A Bank of America Merrill Lynch Global Research report titled ‘India Economic Watch’ points to key aspects of the current economic scenario to advocate a rate cut by the RBI’s Monetary Policy Committee
The Reserve Bank of India (RBI)’s Monetary Policy Committee (MPC) should cut rates by 25bps on August 2, with June CPI at 1.5 per cent, below RBI’s 2-6 per cent target. Core CPI posted a weak 3.7 per cent.
The following factors are to be noted:
1July CPI was at 2.1 per cent.
2May Index of Industrial Production (IIP) growth was a weak 1.7 per cent.
3Rains are advancing, pushing up sowing 18.7 per cent above 2016.
An August RBI rate cut would signal a lending rate cut to banks before the busy season begins in October.
The bottom line 1.5 per cent CPI and 1.7 per cent IIP = 25bps RBI cut on August 2.
We grow more confident of our call that the RBI MPC will cut rates by 25bps on August 2 after June inflation, at 1.5 per cent, expectedly slipped below the RBI’s 2-6 per cent inflation target.
Three reasons for RBI easing
First, inflationary pressures remain muted. Core CPI inflation also slipped to a low 3.7 per cent. We are tracking July CPI inflation at 2.1 per cent building in a temporary tomato price hike.
Second, we do not see the output gap closing any time soon with high rates constraining old GDP series growth, at a sub-potential 5.5-6 per cent. Industrial growth, at a tepid 1.7 per cent in May, reinforces the case of high lending rates resulting in anaemic recovery.
Finally, the monsoons are advancing reasonably well at 99 per cent of normal. Autumn kharif sowing is 8.9 per cent higher than last year. On balance, the RBI is expected cut to signal a 25bps lending rate cut before the busy industrial season sets in October. Delays in RBI rate cuts would endanger the much-needed bank lending rate cut before the busy industrial season sets in October.
RBI MPC’s inflation concerns dissolving
4Low 1.5 per cent June CPI; 2.1 per cent July: June inflation; at 1.5 per cent (1.5 per cent BofAMLe), expectedly slipped below the RBI’s 2-6 per cent inflation target. July inflation is being tracked at 2.1 per cent, building in a temporary tomato price spike. Minimum support price (MSP) hikes have also been modest (up to 8 per cent). The RBI has cut its inflation forecast to 2.5-3.5 per cent from 4.5 per cent in 1H FY18 and 3.5-4.5 per cent from 5 per cent in 2H FY18.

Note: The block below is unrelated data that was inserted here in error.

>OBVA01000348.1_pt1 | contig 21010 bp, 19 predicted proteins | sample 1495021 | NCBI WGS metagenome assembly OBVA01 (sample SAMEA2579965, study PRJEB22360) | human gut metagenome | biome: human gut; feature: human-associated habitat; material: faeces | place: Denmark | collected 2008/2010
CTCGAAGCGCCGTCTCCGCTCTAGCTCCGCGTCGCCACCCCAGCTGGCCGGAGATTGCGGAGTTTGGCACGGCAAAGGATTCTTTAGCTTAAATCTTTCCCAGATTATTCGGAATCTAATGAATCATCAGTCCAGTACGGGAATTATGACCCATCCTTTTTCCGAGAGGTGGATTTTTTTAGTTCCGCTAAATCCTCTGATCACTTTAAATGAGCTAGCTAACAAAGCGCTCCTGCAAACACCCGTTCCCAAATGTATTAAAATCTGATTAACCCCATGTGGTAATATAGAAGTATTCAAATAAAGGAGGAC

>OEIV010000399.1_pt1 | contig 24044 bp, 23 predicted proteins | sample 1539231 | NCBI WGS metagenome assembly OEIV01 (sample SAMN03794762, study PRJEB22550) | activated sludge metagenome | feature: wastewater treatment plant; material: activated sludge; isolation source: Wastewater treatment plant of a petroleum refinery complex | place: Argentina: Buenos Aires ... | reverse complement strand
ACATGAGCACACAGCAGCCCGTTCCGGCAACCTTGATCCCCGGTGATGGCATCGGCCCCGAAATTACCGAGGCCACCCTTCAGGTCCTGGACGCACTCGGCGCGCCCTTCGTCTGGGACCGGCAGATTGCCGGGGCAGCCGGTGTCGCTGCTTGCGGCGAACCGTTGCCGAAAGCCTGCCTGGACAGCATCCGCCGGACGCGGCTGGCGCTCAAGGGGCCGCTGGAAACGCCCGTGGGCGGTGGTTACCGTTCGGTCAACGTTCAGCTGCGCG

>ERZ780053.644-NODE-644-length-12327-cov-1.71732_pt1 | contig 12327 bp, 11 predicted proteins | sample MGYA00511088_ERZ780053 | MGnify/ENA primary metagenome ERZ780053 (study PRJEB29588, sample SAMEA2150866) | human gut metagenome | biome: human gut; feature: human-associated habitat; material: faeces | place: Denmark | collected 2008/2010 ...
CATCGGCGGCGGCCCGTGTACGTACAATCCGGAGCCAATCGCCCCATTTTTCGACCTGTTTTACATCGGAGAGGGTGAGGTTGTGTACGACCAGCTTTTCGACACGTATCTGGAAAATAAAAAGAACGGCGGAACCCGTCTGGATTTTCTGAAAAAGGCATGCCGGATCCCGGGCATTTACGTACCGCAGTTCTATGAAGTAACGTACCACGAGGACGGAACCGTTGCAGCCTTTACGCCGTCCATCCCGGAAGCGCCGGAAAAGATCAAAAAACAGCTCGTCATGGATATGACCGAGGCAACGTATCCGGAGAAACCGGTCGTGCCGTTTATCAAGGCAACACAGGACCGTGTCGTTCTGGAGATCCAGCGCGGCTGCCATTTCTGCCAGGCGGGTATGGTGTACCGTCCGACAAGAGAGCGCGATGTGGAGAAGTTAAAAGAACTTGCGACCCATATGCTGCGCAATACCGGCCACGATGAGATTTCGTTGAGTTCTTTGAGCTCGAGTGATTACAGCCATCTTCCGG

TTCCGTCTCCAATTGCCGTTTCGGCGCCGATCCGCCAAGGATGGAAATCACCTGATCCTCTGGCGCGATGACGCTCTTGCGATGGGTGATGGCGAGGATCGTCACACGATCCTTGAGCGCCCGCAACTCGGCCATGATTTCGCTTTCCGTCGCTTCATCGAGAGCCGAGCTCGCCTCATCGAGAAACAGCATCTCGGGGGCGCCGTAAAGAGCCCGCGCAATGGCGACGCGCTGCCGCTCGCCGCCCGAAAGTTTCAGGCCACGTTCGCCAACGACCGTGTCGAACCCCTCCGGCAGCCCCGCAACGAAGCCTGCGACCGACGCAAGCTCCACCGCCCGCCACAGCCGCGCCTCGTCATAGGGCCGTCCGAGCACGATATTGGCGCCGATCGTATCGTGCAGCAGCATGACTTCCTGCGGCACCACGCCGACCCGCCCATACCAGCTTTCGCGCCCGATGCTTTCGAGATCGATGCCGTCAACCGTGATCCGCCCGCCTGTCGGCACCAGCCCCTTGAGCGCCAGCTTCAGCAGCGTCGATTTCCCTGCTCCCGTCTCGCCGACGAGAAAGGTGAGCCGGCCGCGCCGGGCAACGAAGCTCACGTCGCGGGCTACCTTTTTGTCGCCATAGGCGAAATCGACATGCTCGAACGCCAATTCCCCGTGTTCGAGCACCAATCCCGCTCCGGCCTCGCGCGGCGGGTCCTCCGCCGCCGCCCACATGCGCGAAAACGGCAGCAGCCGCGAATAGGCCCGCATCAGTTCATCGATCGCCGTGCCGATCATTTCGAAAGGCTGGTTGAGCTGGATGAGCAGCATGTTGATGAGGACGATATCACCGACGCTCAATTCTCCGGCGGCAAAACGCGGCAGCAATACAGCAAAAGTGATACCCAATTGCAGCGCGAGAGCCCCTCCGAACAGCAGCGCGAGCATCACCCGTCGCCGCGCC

5 3.7 per cent core CPI: Core CPI (adjusting petrol and diesel) is falling rather than sticky. The RBI now finds that “the industrial outlook…indicates that pricing power remains weak”.
61.7 per cent May IIP = Output gap: Unlikely to close any time soon as high rates delay recovery. Old series GDP growth, at 5.5-6 per cent, even with the new IIP series, is within our estimated 7 per cent potential. The RBI now acknowledges the “…the deceleration of activity…been in operation since Q2…”
100 per cent of normal monsoon so far, 8.9 per cent jump in cropping: Rains are advancing at 99 per cent of normal as of season to date, with El Nino fading. Autumn kharif sowing is 8.9 per cent higher than last year.
7GST rates: Unlikely to be inflationary.
8Imported oil inflation: Risks coming off on lower oil prices and a softer US dollar. Oil strategists have cut the FY18 dated Brent price to $50/bbl from $61/bbl.
9HRA inflation fears overdone: The Centre’s house rent allowance (HRA) is cut to 24 per cent of basic pay from 30 per cent now; will revert to 30 per cent when dearness allowance crosses 50 per cent.
10Sufficient differential with the US Federal Reserve Bank: We do not see the Federal Reserve Bank tightening as a constraint for the RBI’s August 2 rate cut. Our US economists expect the Fed to hike again only in December. Even so, the rate differential would still be almost 500bp.
RBI rate cut to signal lending rate cut before busy season
We believe time is running out for the RBI to cut rates. If the RBI MPC cuts rates on August 2, it would signal a lending rate cut to banks before the busy industrial season sets in in October. Real lending rates are running at a 20-year high at a time when the global recession could stretch beyond the Great Depression. As 2015 showed, unduly delaying RBI rate cuts into the busy season only delay the transmission to bank lending rates into the next slack season beginning April.